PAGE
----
Jesus heard that they had cast him out; and when he had found him, he said unto him, Dost thou believe on the Son of God? He answered and said, Who is he, Lord, that I might believe on him? And Jesus said unto him, Thou hast both seen him, and it is he that talketh with thee. And he said, Lord, I believe. And he worshipped him.
I came to worship, that day, 9 June, three years ago, feeling very much blind–though in my case it was from my own willful sinfulness. I think I can safely say that the weight of how I had failed to be the sort of head of my home that gives his life for the holiness of his own wife pressed unutterably heavy on me. Most painful of all was not only the fact that nearly ten years before I had attempted to force my wife into a church that later proved to violate nearly every single belief she (and I) held dear as Christians, but that the way I had done so had violated her trust and her freedom before God as her own moral agent. Those wounds did not heal quickly, and I do not even know for sure that they are today healed fully (though by the grace of God they have been healed substantially since that confession three years ago).
I knew not merely that I had been a most miserable sinner–as the stark and uncompromising liturgical texts put it–but indeed had failed my wife at that point most intimate: as spiritual head of our home. Though please God not maliciously, still, quite willfully, I had trampled on her sensibilities. It is little wonder then that my confession was met with forgiveness but also reserve. And it was right that it be so met. After all, I had proven quite untrustworthy.
Much of the ensuing events have been chronicled here. Though my repentance is ongoing and will not be complete till my own death, through the tender compassions of our Lord I have been the recipient of the most humbling and joyous of graces. Our Blessed Lady prayed and our daughter Sofie was the answer. And in that answer my wife found cause to join me at All Saints. And in our worship together at All Saints, my wife has found genuine love and friendship through the women of the parish. And the life of Christ that permeates the family that is All Saints Orthodox Church has given my wife answers to some questions and hope for answers to others.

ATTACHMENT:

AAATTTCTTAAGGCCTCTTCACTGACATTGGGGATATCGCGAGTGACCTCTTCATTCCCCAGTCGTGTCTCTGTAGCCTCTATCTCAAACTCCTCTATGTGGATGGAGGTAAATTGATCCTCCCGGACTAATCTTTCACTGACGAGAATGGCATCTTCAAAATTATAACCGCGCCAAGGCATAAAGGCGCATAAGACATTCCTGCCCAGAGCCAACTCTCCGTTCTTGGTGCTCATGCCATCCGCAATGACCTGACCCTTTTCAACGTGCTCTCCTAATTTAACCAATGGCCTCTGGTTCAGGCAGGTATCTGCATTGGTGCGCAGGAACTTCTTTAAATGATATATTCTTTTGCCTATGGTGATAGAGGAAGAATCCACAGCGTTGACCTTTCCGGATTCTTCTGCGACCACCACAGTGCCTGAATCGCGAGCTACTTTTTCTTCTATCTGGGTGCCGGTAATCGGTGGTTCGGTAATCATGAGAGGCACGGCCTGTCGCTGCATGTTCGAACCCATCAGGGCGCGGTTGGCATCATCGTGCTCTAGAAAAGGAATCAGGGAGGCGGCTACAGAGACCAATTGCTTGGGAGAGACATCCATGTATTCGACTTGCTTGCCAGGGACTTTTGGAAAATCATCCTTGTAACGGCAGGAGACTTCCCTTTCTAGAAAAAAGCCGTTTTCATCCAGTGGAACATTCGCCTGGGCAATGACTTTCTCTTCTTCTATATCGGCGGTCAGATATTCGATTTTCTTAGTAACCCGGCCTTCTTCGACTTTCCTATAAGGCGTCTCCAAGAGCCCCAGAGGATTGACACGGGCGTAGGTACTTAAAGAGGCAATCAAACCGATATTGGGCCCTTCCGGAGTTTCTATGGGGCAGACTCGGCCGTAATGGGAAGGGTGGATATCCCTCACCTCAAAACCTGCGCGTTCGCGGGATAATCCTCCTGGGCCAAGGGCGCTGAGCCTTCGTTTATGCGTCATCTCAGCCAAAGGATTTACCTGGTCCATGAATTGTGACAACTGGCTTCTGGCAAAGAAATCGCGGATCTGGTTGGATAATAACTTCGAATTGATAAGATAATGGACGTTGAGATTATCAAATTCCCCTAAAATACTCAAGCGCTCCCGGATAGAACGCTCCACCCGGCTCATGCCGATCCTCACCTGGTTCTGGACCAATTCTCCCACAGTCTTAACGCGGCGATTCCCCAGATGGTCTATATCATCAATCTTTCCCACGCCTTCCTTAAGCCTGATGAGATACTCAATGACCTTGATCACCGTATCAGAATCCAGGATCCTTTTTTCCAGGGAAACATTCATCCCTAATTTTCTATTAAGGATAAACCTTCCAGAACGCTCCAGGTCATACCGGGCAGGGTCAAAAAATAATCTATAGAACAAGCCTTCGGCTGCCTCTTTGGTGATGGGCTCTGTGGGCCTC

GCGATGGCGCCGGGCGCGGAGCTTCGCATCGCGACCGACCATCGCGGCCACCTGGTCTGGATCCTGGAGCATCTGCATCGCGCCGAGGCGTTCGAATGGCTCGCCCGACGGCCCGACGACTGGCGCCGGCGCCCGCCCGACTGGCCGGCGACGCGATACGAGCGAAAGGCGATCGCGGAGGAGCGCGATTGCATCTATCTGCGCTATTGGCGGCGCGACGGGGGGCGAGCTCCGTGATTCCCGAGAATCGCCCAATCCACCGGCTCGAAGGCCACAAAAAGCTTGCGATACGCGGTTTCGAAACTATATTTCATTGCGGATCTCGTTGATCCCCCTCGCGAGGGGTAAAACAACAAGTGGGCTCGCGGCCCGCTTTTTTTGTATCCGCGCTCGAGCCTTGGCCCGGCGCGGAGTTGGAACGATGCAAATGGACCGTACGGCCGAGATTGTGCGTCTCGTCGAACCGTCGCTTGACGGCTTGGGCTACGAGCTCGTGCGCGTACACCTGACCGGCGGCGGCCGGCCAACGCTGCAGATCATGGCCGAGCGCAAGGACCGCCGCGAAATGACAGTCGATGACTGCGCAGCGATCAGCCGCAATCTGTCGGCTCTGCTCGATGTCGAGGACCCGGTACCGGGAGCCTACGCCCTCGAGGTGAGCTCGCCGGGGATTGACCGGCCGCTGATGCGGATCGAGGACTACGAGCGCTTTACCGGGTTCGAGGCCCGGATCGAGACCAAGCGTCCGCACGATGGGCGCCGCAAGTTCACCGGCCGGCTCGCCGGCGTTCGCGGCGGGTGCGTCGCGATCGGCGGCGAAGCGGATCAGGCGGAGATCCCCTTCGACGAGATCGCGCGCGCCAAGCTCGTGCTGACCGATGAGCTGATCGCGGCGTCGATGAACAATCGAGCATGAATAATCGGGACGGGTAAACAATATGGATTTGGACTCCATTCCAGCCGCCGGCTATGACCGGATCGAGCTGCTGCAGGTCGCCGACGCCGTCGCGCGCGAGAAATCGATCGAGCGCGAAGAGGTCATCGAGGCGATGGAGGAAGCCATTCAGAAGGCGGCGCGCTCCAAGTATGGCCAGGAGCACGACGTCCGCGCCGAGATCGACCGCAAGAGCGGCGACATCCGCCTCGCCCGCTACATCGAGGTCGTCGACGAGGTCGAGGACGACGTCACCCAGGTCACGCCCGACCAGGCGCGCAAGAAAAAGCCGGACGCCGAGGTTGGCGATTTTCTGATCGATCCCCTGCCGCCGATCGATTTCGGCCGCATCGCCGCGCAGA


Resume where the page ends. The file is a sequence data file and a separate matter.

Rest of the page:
I have been exhorted by well-meaning souls that if my wife is reluctant, that I should press to have her blessing to become Orthodox first, and she may find in that cause to join me later in her own time. But I am convinced at this point, that what God wants is a united entry into the Church. My reasons are based in part on my own sins. I cannot see how “going it alone” would do anything but reawaken tender feelings that have had some healing–since “going it alone” was precisely what I had done as an Episcopalian. Further, my impetus to solidly resolve to become Orthodox was based on a text that spoke to me of my call to be the spiritual head of my home. Being the head of my home involves laying down my life for the sake of my wife’s own salvation and holiness. She must see my obedience to this, and somehow, “going it alone” would seem to me, at least, to nullify this daily sacrifice. This is not sacrifice for its own sake, of course. But there is woundedness that needs my own mortification if love is to be demonstrated rather than merely verbalized.
Finally, and more to the point, when I heard three years ago the texts I heard again today, I heard a promise:
Believe on the Lord Jesus Christ, and thou shalt be saved, and thy house. And they spake unto him the word of the Lord, and to all that were in his house. And he took them the same hour of the night, and washed their stripes; and was baptized, he and all his, straightway.
I believe that in God’s merciful timing and solely by his grace when I become sacramentally Orthodox, with me will be all my own household. These three years have seemed long, to be sure. And the more time goes by, the greater is my longing to become Orthodox, and the more painful it is to be without the Sacraments. But this is all according to the plan of God, I am utterly convinced. Yes, of course, I may be mistaken. And if so, God will show me that, as he did three years ago, through his Church and her Scriptures. But thus far, everything has confirmed that this is my calling and my task. And on this liturgical day, for three years, I have had this calling renewed, and also the promises of greater things to come.
Lord, have mercy on me, a sinner.